Though, contrary to popular belief, the recent people's mandate diminishes the probabilities of the government becoming more populist in the immediate term. However, there would be further increase in rural and infrastructure spending in fiscal year 2018-19. In addition, the government is expected to focus on 'ease of doing business' which will create favourable conditions for more competition in the economy, with relaxed entry of new players.

Investors Finds New Confidence in Modi Government

Global investors are finding comfort in the government's conscious decision to remain committed to fiscal consolidation agenda, despite various opposing challenges, which has been very encouraging. India is currently considered as a relatively promising and rewarding investment destination, when compared to other emerging market economies. The recent people's mandate has been reassuring for global investors, as this bring along both political and policy certainty.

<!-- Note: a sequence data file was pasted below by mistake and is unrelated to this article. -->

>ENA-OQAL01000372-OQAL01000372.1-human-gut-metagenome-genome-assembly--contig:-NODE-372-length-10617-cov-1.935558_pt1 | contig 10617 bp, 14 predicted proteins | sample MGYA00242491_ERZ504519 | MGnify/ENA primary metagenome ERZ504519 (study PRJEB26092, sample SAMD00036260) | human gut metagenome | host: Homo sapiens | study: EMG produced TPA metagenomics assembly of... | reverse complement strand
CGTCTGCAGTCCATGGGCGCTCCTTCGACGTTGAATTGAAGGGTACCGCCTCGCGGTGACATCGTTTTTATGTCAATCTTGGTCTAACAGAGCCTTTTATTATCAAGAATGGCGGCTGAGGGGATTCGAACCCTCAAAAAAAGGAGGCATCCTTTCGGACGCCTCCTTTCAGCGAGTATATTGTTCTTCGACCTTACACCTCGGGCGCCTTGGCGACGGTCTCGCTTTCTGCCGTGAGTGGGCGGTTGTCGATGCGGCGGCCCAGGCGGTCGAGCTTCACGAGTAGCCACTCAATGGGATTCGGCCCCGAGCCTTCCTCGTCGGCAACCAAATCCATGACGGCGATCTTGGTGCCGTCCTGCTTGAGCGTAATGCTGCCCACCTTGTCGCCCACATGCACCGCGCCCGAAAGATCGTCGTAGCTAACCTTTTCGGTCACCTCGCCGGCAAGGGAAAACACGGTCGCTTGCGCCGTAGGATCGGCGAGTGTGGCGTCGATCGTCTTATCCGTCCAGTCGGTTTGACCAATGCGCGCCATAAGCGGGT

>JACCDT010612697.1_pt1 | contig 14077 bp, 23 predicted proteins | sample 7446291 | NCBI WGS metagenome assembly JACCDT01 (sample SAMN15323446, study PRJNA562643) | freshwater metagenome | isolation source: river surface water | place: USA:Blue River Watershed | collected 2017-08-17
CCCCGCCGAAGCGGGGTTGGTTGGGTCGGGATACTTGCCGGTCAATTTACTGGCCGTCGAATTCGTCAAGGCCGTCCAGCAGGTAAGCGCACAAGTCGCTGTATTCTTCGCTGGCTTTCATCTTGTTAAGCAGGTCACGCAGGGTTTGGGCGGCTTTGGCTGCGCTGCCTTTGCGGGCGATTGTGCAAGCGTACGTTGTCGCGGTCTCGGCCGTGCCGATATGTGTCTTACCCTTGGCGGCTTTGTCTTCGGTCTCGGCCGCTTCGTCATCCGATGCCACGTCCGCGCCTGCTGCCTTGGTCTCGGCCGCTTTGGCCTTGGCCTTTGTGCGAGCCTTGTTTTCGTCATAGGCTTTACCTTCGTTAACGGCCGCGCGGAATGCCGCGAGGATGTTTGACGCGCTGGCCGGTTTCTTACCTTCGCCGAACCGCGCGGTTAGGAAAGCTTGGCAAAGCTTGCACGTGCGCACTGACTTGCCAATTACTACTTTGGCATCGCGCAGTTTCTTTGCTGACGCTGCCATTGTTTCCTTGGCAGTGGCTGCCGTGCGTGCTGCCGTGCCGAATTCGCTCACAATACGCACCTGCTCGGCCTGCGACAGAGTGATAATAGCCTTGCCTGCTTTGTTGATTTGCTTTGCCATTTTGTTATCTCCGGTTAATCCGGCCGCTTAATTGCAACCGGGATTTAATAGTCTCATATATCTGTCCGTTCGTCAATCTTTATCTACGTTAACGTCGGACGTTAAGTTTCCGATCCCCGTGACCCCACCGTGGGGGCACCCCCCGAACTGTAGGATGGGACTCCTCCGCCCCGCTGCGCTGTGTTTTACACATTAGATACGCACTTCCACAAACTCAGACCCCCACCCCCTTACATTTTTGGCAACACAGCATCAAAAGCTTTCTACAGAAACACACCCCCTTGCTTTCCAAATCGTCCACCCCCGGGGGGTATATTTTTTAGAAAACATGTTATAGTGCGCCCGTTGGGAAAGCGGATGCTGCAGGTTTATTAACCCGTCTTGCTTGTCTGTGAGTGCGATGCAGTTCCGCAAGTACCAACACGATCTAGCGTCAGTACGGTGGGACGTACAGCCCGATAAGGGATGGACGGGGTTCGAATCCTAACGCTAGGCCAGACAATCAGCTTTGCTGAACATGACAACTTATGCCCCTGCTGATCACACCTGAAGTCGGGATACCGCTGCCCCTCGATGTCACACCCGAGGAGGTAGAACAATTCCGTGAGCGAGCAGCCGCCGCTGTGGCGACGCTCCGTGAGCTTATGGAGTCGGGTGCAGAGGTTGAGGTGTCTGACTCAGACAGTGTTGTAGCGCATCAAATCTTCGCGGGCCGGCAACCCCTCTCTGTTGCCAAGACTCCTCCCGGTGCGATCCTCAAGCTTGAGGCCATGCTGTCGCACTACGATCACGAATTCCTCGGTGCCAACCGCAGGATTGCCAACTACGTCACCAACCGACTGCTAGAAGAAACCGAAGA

Indian economy is expected to achieve higher growth rate this year, than what it did during last fiscal year. The GDP in the current fiscal year should be more than what has been projected by Central Statistics Office (CSO) at 7.1 percent. This should prognosticate well for the Indian economy and investment climate going forward. The people's mandate was an endorsement for the government's bold initiative, which has been taken on the economic policy front, including demonetisation. One can expect big-bang reforms going forward, while long-term benefits of improved tax compliance, greater transparency, superior governance, deregulation, and digitisation, are expected to drive Indian economy to the next growth trajectory.